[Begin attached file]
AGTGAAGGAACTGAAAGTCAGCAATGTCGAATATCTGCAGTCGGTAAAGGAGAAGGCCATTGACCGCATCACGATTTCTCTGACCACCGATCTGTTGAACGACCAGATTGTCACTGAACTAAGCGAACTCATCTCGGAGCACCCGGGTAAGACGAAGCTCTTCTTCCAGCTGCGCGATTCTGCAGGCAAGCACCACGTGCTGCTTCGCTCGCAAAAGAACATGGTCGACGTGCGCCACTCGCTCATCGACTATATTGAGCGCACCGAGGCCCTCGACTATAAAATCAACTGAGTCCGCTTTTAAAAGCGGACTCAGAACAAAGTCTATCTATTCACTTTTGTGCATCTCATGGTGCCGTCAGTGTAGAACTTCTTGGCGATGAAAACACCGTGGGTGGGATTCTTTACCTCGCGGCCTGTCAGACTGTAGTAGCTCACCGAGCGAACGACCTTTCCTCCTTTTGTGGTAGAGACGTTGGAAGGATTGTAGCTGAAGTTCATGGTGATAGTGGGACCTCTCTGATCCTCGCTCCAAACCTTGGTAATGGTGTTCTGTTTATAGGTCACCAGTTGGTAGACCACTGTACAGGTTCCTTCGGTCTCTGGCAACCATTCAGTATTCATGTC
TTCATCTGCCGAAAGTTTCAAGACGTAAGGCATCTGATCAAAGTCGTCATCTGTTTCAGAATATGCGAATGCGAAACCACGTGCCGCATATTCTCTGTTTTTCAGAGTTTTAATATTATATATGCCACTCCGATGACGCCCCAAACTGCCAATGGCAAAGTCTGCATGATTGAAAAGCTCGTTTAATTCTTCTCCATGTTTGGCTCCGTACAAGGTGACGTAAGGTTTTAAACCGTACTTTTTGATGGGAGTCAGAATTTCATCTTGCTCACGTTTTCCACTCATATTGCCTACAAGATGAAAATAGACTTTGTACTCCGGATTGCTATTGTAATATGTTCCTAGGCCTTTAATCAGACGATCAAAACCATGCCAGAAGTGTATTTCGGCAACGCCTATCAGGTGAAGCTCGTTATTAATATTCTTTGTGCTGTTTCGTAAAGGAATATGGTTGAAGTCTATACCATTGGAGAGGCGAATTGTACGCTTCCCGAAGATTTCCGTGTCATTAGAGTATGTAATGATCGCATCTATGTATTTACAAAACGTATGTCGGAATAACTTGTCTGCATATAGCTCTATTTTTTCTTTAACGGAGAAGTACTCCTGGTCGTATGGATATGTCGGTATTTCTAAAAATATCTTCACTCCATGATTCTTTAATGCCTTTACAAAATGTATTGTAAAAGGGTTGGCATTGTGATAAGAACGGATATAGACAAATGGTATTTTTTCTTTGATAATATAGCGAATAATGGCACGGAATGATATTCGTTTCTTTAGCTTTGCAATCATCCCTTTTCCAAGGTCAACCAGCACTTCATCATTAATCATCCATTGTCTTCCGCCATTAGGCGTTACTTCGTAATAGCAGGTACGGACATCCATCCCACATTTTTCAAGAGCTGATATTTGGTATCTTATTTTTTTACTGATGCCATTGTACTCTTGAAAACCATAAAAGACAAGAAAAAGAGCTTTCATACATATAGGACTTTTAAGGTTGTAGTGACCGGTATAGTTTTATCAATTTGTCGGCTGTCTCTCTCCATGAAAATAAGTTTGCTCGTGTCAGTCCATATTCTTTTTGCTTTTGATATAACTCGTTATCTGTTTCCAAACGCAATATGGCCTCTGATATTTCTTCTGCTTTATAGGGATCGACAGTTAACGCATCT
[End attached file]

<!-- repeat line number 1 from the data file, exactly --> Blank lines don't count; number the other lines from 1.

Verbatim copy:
AGTGAAGGAACTGAAAGTCAGCAATGTCGAATATCTGCAGTCGGTAAAGGAGAAGGCCATTGACCGCATCACGATTTCTCTGACCACCGATCTGTTGAACGACCAGATTGTCACTGAACTAAGCGAACTCATCTCGGAGCACCCGGGTAAGACGAAGCTCTTCTTCCAGCTGCGCGATTCTGCAGGCAAGCACCACGTGCTGCTTCGCTCGCAAAAGAACATGGTCGACGTGCGCCACTCGCTCATCGACTATATTGAGCGCACCGAGGCCCTCGACTATAAAATCAACTGAGTCCGCTTTTAAAAGCGGACTCAGAACAAAGTCTATCTATTCACTTTTGTGCATCTCATGGTGCCGTCAGTGTAGAACTTCTTGGCGATGAAAACACCGTGGGTGGGATTCTTTACCTCGCGGCCTGTCAGACTGTAGTAGCTCACCGAGCGAACGACCTTTCCTCCTTTTGTGGTAGAGACGTTGGAAGGATTGTAGCTGAAGTTCATGGTGATAGTGGGACCTCTCTGATCCTCGCTCCAAACCTTGGTAATGGTGTTCTGTTTATAGGTCACCAGTTGGTAGACCACTGTACAGGTTCCTTCGGTCTCTGGCAACCATTCAGTATTCATGTC